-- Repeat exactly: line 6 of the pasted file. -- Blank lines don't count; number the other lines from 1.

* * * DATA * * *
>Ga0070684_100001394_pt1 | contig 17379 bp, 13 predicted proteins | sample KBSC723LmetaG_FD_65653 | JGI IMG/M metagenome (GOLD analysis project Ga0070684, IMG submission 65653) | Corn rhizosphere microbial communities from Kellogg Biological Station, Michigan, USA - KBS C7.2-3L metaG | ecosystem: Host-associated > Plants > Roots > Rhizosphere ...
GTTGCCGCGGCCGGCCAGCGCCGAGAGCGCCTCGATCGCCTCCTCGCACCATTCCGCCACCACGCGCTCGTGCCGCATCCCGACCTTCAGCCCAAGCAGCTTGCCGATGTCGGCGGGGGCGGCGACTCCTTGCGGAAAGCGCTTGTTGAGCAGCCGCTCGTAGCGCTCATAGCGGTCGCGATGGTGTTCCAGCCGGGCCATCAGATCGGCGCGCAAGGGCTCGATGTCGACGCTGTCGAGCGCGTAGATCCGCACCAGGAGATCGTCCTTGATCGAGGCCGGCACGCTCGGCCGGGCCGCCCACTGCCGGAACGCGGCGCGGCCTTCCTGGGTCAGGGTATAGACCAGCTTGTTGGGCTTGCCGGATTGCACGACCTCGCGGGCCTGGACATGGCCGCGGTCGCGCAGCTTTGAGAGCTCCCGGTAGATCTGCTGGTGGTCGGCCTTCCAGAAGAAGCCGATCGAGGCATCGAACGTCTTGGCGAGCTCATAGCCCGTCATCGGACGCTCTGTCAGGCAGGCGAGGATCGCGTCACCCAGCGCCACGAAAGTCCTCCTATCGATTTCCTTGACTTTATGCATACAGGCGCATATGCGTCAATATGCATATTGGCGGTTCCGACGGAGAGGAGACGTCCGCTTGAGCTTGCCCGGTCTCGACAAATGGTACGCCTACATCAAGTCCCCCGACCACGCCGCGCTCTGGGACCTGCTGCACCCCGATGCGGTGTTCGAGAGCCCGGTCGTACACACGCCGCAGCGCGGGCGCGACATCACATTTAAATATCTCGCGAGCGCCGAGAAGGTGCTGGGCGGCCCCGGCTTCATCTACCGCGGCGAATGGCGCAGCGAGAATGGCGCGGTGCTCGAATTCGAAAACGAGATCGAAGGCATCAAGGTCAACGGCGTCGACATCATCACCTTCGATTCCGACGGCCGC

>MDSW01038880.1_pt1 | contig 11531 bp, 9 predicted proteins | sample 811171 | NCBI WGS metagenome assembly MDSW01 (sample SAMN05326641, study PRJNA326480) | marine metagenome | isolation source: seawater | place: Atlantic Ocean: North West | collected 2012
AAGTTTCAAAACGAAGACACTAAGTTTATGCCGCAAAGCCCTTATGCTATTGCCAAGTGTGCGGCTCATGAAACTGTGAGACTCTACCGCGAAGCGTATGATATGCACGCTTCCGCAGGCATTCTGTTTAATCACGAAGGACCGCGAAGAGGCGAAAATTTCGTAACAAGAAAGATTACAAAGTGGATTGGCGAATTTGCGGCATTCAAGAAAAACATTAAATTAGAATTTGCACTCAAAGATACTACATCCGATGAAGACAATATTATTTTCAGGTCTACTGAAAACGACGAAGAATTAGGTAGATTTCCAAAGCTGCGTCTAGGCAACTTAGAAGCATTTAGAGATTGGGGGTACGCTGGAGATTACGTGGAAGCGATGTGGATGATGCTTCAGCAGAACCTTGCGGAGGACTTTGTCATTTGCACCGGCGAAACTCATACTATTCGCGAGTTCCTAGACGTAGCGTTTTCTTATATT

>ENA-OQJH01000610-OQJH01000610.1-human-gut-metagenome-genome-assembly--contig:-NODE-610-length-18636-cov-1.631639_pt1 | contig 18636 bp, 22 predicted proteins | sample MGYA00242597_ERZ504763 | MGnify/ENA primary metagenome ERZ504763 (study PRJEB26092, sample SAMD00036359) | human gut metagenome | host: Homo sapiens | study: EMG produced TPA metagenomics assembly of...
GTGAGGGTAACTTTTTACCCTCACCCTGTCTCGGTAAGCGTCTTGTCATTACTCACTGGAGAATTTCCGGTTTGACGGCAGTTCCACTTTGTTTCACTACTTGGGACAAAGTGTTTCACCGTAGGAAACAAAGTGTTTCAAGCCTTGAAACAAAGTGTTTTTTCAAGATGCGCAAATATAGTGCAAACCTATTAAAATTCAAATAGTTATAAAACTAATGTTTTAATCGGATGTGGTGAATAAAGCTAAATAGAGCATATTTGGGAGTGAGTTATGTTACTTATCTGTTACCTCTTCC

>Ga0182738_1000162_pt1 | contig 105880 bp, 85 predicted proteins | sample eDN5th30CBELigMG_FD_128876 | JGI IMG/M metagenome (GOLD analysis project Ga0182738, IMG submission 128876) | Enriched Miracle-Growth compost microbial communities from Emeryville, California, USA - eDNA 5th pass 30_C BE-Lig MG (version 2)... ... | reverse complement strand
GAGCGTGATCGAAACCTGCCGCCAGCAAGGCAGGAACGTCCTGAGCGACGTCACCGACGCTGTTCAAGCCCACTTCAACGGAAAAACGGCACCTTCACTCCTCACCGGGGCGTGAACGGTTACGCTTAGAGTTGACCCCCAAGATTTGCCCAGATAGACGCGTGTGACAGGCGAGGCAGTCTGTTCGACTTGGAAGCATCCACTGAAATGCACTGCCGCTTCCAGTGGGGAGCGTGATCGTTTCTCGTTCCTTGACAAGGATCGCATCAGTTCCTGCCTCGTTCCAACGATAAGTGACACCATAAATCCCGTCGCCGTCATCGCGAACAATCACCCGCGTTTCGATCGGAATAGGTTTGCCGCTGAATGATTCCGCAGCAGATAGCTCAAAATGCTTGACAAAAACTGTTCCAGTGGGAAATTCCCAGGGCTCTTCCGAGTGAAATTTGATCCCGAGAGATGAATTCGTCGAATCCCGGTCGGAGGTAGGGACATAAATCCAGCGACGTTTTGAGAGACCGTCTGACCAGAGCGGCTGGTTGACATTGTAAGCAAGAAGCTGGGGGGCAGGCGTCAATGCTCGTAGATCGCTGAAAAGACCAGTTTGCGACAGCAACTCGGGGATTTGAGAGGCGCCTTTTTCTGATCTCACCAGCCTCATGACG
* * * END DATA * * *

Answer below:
GTGAGGGTAACTTTTTACCCTCACCCTGTCTCGGTAAGCGTCTTGTCATTACTCACTGGAGAATTTCCGGTTTGACGGCAGTTCCACTTTGTTTCACTACTTGGGACAAAGTGTTTCACCGTAGGAAACAAAGTGTTTCAAGCCTTGAAACAAAGTGTTTTTTCAAGATGCGCAAATATAGTGCAAACCTATTAAAATTCAAATAGTTATAAAACTAATGTTTTAATCGGATGTGGTGAATAAAGCTAAATAGAGCATATTTGGGAGTGAGTTATGTTACTTATCTGTTACCTCTTCC